"ABERDARON, a parish in the hundred of Commitmaen, in the county of Carnarvon, North-Wales, 14 miles S.W. of Pwllheli. It is situated, as its name indicates, at the mouth of the river Daron, at the extremity of the peninsula of Lleyn, and opposite to Bardsey Island. On this island a famous monastery once existed which used to attract a large number of pilgrims. Aberdaron was the usual place of embarkation for the island, and was much frequented by the pilgrims. On the highest ground a chapel was erected, Capel Vair, or "Chapel of Our Lady," in which it was customary to invoke the protection of the Virgin before passing over to the island. There was also another chapel at a little distance from the former, and near the shore, named Capel-Anlaaelog. These have both shared the destiny of the monastery to which they were related, and have fallen into decay.
The church had anciently the privilege of sanctuary attached to it; and in 1115 Griffydd-ab-Rhys, prince of South Wales, took refuge within its precincts, from Griffydd-ab-Cynan, prince of North Wales, who desired to capture and give him up to Henry I. The isolated position of the village, and the want of roads, cut it off from communication with other towns. Good limestone is quarried, and a small quantity of lead ore is found, in the parish. A fair is held on the 10th June. The living, which is in the diocese of Bangor, and in the patronage of the bishop, is a rectory and vicarage; value, with Llanfaelrhys, £120. The church, which was formerly collegiate, had privilege of sanctuary, and was dedicated to St. Hyrwyn, the tutelary saint of Bardsey Island. The Independents, and the Calvinistic and Wesleyan Methodists, have chapels in the village. Beneath the hill on which the chapel of Our Lady stood, was the cave of Ogo Vair, and in the cave was a kind of wishing well. The devout visitor had to carry a mouthful of its water up a difficult and dangerous way to the top of the hill."
"TYNEFAL, a village in the parish of Aberdaron, county Carnarvon, 13 miles S.W. of Pwllheli."
"TYNREFAL, a hamlet in the parish of Aberdaron, county Carnarvon, 13 miles S.W. of Pwllheli."
ABERDARON (ABER-DARON), a parish in the hundred of COMMITMAEN, Lleyn division of the county of CARNARVON, NORTH WALES, 18 miles (W.S.W.) from Pwllheli, containing 1389 inhabitants. This parish, which is situated on the extreme point of the peninsula of Lleyn, the Promontorium Langanum of Ptolemy, derives its name from the small river Daron, which here falls into the sea, off Bardsey Race. In 1115, Grufydd ab Rhys, Prince of South Wales, took sanctuary in the church of this place, from the treachery of Grufydd ab Cynan, sovereign of North Wales, who intended to deliver him into the hands of the English monarch, Henry I. Grufydd ab Cynan commanded the fugitive prince to be dragged from his asylum by force; but his soldiers were unable to execute his orders, from the strenuous resistance opposed to them by the clergy of the neighbourhood, who successfully exerted themselves in defence of the privileges of the church; and the young prince, with his partisans, escaped by night, and set forward on his journey to the deep forest of Strath Towy, in South Wales, where, having collected the adherents of his family, he commenced hostilities against the Norman and Flemish settlers.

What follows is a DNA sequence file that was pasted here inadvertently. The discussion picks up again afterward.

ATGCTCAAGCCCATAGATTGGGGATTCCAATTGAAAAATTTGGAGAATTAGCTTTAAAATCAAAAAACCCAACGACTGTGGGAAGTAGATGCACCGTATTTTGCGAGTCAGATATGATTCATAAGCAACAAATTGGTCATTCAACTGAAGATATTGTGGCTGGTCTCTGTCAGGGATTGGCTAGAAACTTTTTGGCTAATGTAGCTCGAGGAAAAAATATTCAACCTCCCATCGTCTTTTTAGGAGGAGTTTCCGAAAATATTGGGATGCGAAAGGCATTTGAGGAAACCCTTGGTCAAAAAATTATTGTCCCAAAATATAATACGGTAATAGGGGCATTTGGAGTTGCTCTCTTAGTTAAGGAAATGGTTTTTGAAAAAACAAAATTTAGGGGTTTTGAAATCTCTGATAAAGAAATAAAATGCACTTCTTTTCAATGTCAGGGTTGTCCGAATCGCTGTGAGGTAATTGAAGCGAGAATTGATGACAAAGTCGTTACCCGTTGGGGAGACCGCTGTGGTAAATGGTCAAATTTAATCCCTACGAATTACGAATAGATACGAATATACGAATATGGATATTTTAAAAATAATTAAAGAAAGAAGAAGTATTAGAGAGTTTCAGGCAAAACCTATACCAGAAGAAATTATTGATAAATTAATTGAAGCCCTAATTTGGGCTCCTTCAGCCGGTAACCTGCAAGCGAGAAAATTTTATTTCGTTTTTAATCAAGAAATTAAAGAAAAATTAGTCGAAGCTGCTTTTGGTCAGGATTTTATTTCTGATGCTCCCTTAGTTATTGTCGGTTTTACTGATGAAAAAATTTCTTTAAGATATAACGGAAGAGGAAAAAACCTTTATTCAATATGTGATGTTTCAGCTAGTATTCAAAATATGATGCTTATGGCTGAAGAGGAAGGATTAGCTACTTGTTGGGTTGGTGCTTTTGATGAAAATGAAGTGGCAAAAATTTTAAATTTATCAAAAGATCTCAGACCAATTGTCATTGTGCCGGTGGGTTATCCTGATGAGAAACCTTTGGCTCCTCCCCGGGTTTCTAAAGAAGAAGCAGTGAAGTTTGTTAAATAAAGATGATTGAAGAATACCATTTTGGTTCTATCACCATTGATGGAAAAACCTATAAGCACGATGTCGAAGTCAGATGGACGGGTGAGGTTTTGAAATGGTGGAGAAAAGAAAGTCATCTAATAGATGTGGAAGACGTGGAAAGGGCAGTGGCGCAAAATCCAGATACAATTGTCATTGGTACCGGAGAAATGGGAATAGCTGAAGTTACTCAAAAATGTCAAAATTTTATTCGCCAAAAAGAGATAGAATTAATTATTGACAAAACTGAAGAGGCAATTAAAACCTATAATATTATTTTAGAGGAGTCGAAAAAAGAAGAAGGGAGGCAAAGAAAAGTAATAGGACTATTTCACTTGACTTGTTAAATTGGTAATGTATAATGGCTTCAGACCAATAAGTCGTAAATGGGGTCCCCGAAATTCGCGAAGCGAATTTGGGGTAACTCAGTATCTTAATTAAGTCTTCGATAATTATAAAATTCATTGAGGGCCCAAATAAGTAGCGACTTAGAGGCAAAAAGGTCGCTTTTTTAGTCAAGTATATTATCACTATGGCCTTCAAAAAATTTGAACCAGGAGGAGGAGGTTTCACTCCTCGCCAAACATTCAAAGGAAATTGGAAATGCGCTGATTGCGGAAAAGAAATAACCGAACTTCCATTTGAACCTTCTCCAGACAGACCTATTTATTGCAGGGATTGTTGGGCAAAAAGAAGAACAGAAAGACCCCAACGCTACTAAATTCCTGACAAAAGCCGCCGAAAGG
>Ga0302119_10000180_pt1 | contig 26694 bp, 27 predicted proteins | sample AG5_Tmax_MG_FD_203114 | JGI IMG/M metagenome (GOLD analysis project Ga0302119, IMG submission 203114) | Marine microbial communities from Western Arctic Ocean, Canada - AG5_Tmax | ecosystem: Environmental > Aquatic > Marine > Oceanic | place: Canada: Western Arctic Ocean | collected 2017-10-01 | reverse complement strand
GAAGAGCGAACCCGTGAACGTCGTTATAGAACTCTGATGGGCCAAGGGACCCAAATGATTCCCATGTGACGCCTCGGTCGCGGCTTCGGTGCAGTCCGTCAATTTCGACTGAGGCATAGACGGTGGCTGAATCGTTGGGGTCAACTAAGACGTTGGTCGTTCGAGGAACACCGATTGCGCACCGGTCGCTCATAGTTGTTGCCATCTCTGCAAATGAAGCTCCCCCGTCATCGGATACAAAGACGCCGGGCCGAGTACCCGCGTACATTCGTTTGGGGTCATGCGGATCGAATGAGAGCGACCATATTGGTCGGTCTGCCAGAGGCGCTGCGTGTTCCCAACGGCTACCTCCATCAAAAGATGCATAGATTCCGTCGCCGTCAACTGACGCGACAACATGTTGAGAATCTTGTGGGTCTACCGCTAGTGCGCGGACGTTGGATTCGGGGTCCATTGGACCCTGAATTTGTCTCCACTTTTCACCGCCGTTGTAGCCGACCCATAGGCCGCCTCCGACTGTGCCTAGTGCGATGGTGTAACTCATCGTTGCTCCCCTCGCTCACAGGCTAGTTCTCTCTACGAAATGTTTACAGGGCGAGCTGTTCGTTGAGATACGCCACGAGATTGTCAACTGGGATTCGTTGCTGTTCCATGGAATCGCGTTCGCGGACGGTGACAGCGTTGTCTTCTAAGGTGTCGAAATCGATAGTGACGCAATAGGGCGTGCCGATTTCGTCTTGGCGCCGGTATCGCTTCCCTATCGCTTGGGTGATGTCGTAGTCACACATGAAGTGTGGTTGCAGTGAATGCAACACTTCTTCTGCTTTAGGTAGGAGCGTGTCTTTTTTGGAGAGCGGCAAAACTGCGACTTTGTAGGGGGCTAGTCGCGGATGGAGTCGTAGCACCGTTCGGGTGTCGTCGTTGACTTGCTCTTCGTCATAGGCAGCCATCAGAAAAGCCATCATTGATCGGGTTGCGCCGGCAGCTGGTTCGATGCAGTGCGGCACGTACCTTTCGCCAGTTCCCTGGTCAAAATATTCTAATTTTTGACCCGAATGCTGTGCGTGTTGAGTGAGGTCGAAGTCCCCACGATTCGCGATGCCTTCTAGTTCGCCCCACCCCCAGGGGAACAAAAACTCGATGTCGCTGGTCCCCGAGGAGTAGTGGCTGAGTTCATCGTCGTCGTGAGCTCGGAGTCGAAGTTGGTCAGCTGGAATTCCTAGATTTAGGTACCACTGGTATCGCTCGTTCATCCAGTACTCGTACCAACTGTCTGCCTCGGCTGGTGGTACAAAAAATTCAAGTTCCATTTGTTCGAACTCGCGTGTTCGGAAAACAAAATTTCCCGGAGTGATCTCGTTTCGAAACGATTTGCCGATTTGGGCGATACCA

Aberdaron was anciently much resorted to by devotees, as a place of embarkation for Bardsey Island, on their pilgrimage to the celebrated monastery established there; and on the summit of the promontory are the remains of the ancient Capel Vair, or Chapel of Our Lady, erected for the use of the mariners, who, previously to their entering upon the dangerous navigation of the sound, were accustomed to invoke the protection of its tutelar saint. At a small distance from it, and near the shore, are the remains of another chapel, called Capel Anhaelog, which, like the former, has been suffered, since the dissolution of Bardsey monastery, to fall into decay. The village, which is small and chiefly inhabited by fishermen, is, by its isolated situation, and the want of good roads and other facilities of communication, precluded from all intercourse, except on market days during the summer with Pwllheli, from which place the inhabitants are supplied with necessaries, and by sea with Liverpool, to which port vessels sail regularly every week with pigs, poultry, and eggs, and from which they return laden with coal, for the supply of the neighbourhood. A stratum of excellent limestone has recently been discovered in this parish, which, from its scarcity in this part of the country, promises to be of great benefit to the farmers : lead-ore has also been found in small quantities. A fair is held here annually on the 26th of June.